Chinese New Year Traditions
How to Celebrate the 15 Days of Chinese New Year (来源：英语学习门户 http://www.EnglishCN.com)
By Greg Rodgers, About.com Guide
Chinese New Year traditions vary from region to region in China, and within ethnic groups who migrated(移动) away from the mainland. While some traditions have fallen victim to modern times, many are still celebrated by even those who claim not to be superstitious(迷信的).
First, read about Chinese New Year preparation so that you're ready in time, then learn about Chinese New Year celebrations across the world.
Don't just watch the fireworks and lion dances; you'll get more out of the celebration once you understand some of the Chinese New Year traditions!
When is Chinese New Year?
Celebrating Chinese New Year's Eve:
The eve of Chinese New Year is typically celebrated with a family dinner of fish and dumplings -- which symbolize(象征) wealth because of their shape. Southern Chinese celebrate by preparing a special cake known as niangao, and by giving small pieces of it to friends and family.
Read more about Chinese New Year foods.
After dinner, many groups go to temples to pray in the new year, although some families now stay at home and do an actual Western-style countdown.
Firecrackers(鞭炮) and spectacular fireworks displays -- meant to scare(惊吓) away evil spirits -- can be seen in many cities on the eve of Chinese New Year.
Chinese New Year Traditions
Spread over 15 consecutive(连贯的) days, these Chinese New Year traditions have been observed for centuries.
The first day of Chinese New Year is celebrated the most widely. Many cities across the world consider the first two days of Chinese New Year to be a public holiday; businesses and offices are usually closed.
Fireworks, lion dances, and parades fill the streets. Senior members of the family are especially honored, and younger people receive money, sweets, and small gifts in red envelopes from their elders.
To maximize(取…最大值) good fortune, Buddhists typically refrain(节制) from eating meat or killing animals on the first day of Chinese New Year.
The second day of Chinese New Year is considered the official beginning of the new year as well as Cai Shen -- the God of Wealth's -- birthday. Some consider this day to be important for dogs and reward them with treats!
Friends and family members are typically visited, because the following day is considered a bad day to socialize(社会化) away from home.
In direct contrast with the first two days of Chinese New Year, day three is considered a bad day to visit friends and family; superstitious(迷信的) followers choose to remain at home, or go to have their fortunes told at a temple dedicated to the God of Wealth.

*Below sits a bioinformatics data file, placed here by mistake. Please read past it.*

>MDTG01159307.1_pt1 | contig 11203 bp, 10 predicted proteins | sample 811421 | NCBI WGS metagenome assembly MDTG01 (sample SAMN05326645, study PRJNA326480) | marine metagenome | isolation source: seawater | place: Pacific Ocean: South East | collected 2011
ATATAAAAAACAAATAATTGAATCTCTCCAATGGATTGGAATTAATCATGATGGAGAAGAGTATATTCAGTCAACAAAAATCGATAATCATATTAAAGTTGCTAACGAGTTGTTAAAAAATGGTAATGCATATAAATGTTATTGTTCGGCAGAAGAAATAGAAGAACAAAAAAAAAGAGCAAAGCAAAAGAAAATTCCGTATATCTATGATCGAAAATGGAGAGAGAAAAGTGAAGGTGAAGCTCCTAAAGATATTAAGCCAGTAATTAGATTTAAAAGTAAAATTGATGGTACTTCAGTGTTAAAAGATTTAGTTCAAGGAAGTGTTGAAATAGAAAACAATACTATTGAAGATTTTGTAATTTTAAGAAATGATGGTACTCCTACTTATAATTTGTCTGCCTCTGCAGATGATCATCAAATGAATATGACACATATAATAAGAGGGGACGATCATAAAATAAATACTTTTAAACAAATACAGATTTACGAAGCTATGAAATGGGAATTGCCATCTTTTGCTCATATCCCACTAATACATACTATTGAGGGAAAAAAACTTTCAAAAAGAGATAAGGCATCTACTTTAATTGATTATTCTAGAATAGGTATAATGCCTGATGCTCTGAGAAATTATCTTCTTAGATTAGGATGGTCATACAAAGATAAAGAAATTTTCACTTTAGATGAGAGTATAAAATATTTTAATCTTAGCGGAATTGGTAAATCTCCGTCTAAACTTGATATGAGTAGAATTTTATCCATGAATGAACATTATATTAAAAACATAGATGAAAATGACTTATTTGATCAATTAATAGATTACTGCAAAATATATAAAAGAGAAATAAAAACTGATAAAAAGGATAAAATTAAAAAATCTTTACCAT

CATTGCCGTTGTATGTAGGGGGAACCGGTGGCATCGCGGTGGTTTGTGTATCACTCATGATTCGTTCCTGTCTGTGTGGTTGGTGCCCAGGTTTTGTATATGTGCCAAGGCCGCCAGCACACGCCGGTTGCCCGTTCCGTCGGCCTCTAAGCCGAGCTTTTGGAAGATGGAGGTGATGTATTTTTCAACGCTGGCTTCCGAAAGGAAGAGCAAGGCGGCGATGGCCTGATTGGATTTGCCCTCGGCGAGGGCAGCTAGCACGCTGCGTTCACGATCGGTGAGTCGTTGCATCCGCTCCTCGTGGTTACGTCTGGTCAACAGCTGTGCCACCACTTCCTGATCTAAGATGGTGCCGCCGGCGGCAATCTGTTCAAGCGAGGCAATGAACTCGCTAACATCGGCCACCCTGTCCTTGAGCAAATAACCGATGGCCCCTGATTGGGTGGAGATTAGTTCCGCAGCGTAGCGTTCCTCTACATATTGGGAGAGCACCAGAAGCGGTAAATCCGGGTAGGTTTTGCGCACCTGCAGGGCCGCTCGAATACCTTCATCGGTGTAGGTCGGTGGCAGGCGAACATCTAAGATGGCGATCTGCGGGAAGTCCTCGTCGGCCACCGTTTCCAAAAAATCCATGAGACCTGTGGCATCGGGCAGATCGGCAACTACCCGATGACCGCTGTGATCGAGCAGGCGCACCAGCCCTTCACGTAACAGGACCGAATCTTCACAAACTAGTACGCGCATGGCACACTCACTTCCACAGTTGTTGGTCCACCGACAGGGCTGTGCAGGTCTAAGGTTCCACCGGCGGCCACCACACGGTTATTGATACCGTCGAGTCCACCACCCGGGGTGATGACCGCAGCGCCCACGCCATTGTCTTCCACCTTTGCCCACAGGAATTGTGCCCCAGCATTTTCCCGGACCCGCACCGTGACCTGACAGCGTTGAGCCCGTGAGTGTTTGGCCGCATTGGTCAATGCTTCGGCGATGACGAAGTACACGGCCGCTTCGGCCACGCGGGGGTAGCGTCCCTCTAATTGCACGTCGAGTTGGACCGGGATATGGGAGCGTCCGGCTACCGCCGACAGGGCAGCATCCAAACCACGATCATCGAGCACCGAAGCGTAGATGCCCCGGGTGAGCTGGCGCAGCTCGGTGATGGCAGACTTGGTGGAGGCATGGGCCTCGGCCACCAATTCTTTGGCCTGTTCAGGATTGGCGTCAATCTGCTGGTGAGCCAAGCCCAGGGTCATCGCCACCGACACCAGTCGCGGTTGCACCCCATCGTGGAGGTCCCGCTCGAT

Although Chinese New Year traditions and superstitions(迷信) persist(存留), business returns to normal on the fourth day in many places. Corporations may have department dinners or social events for their employees.
Dumplings are consumed in mainland China on day five. Some groups shoot firecrackers(鞭炮) to hopefully bring blessings from Guan Yu -- a famous Chinese general considered the Taoist God of War.
Offices reopen(再开) and business returns to normal in places that observe the first five days of Chinese New Year as a public holiday. Again, more firecrackers are thrown to keep away malicious(恶意的) spirits who may interfere(干涉) with business.
Day seven is considered by many to be the day that everyone grows one year older. Buddhists do not eat meat, and Chinese communities in Southeast Asia consume raw fish salad to ensure prosperity(繁荣).
The eighth day of Chinese New Year is the eve of the Jade Emperor's birthday; special family dinners are held to honor Yu Huang, the Ruler of Heaven. Many employers will thank their employees with food.
The birthday of the Jade Emperor is considered extra important by the Hokkien Chinese in Malaysia and Singapore. Prayers are offered and incense(香) is lit. Sugarcane(甘蔗) is considered a traditional offering.
Recognition and offerings continue to be offered to the Jade Emperor on day 10.
Day 11 – 12
Aside from family dinners, these days are relatively quiet on Chinese New Year.
After a gluttonous(贪吃的) twelve days of eating, everyone converts to vegetarian(素食者) on the thirteenth day as a peace offering to weary(疲倦) digestive(消化的) systems.
Day 13 is mostly dedicated to Guan Yu, the God of War. Although everyone is long since back to work, businesses will offer special thanks to the famous general.
Day 14 is spent resting and preparing for the Lantern Festival -- the final Chinese New Year blowout(爆裂).